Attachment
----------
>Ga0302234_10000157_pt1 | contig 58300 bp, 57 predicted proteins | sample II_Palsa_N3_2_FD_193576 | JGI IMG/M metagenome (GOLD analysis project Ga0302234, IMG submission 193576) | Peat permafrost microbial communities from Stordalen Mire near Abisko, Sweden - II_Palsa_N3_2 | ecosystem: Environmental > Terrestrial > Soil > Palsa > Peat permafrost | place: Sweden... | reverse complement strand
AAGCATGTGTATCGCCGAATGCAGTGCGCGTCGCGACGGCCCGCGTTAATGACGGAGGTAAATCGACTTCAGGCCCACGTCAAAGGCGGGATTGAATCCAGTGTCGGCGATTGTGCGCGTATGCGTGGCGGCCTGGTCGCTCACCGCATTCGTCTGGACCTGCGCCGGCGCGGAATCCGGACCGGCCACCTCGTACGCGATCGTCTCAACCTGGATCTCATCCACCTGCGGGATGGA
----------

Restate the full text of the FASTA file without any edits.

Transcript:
>Ga0302234_10000157_pt1 | contig 58300 bp, 57 predicted proteins | sample II_Palsa_N3_2_FD_193576 | JGI IMG/M metagenome (GOLD analysis project Ga0302234, IMG submission 193576) | Peat permafrost microbial communities from Stordalen Mire near Abisko, Sweden - II_Palsa_N3_2 | ecosystem: Environmental > Terrestrial > Soil > Palsa > Peat permafrost | place: Sweden... | reverse complement strand
AAGCATGTGTATCGCCGAATGCAGTGCGCGTCGCGACGGCCCGCGTTAATGACGGAGGTAAATCGACTTCAGGCCCACGTCAAAGGCGGGATTGAATCCAGTGTCGGCGATTGTGCGCGTATGCGTGGCGGCCTGGTCGCTCACCGCATTCGTCTGGACCTGCGCCGGCGCGGAATCCGGACCGGCCACCTCGTACGCGATCGTCTCAACCTGGATCTCATCCACCTGCGGGATGGA